Shell Mound Park

Coastal, Dauphin Island - Bayou La Batre Loop | Mobile | Best Seasons: Fall, Spring

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Indian Shell Mound Park has abundant giant moss-draped live oaks throughout. The Shell Mounds and Dauphin Island in general are renowned “hot-spots” for observing neotropical migrant birds, and attract birders from around the U.S. each spring and fall. Dauphin Island is the first point of land encountered by migrants during their spring migration across the Gulf of Mexico. The entire Island is a bird sanctuary.

Indian Shell Mound Park, located on the northern shore of Dauphin Island, is maintained and administered by Alabama Marine Resources Division. This eleven acres of subtropical natural wonder represents a botanical treasure-trove found on no other Gulf barrier island. Several plant species occurring here are representatives of families found as far inland as the Appalachian Mountains and from as far south as Yucatan state, Mexico. Many were probably transported here by Indian groups hundreds of years ago for medicinal and culinary purposes.

Directions: If following directions provided in the Coastal Birding Trail booklet, from the water tower, drive east on Bienville Boulevard to Iberville Street [0.3], turn left (north) and you will see Shell Mound Park straight ahead. Park on the shoulder and explore the trails through the mounds, which are ancient Indian shell middens.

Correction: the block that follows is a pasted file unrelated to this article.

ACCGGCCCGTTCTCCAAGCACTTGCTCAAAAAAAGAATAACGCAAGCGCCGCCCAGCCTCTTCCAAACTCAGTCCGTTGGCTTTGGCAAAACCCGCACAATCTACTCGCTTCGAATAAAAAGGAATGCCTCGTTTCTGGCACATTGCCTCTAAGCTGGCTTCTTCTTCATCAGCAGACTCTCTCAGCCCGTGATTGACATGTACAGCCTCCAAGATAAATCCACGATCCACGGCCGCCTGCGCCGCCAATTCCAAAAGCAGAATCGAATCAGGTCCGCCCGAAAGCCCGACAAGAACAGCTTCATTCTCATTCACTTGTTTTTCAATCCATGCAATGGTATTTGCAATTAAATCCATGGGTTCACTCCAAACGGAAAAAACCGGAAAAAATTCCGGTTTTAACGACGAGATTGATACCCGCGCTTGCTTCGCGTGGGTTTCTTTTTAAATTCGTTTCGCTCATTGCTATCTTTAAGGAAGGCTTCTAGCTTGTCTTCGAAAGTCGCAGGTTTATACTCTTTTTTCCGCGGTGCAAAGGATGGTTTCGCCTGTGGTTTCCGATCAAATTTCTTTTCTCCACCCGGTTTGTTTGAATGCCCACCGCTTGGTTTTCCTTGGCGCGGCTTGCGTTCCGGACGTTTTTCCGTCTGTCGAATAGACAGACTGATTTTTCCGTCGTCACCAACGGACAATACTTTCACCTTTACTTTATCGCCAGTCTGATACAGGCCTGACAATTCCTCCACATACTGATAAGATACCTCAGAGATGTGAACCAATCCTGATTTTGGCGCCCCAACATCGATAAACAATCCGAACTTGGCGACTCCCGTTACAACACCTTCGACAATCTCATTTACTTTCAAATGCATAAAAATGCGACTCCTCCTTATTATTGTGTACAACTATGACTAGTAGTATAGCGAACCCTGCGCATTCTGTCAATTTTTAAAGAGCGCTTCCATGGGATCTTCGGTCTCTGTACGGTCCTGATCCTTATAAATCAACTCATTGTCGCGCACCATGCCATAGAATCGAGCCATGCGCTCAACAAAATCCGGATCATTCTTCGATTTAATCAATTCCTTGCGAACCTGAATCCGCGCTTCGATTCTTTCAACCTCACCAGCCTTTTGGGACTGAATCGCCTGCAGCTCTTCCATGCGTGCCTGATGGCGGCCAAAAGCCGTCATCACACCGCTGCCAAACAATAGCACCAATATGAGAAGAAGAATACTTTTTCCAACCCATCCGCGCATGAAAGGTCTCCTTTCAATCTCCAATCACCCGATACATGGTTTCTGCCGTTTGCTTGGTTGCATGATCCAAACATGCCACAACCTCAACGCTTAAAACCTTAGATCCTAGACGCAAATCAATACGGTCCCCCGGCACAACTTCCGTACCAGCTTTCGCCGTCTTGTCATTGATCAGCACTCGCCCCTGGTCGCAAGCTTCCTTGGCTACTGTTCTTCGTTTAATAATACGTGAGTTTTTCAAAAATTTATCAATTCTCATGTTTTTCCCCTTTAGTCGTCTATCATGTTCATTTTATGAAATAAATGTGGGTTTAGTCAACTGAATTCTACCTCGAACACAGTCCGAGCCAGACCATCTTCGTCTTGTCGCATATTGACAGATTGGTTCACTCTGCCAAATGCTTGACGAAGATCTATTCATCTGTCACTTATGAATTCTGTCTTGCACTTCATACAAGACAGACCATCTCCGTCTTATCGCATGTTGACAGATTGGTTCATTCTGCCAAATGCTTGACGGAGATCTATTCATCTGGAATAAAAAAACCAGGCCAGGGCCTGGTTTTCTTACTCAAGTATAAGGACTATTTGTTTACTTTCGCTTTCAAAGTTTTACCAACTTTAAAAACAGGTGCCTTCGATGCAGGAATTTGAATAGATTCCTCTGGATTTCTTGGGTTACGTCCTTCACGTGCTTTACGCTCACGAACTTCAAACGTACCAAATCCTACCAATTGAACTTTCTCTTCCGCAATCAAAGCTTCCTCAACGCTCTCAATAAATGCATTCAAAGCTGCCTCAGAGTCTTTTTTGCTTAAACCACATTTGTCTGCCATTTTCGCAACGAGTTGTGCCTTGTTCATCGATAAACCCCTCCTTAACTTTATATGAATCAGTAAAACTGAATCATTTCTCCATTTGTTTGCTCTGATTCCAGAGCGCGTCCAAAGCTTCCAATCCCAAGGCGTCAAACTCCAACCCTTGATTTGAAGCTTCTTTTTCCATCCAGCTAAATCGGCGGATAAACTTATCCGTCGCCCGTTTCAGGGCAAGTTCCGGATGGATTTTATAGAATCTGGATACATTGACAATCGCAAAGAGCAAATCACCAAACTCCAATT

Shell Mound Park is managed by the ADCNR Marine Resources Division, whose offices are on the back side (northeast corner) of the park. Check in the office for a tide table as it will be an invaluable resource if birding for waders and shorebirds. The ancient live oaks provide the insects and cover that neotropical migrants depend on at their first landfall. It is not unusual to see 20 species of warblers here on a good day.

Check the information box at the north side of the mounds for recent bird sightings and a bird card for the island. Look northward from here across the field to the feeders on the edge of the lawn. Check for both Shiny and Bronzed Cowbirds that may show up occasionally.

GPS: N30.25586 W-88.10752

Alabama Marine Resources Division
(251) 861-2882

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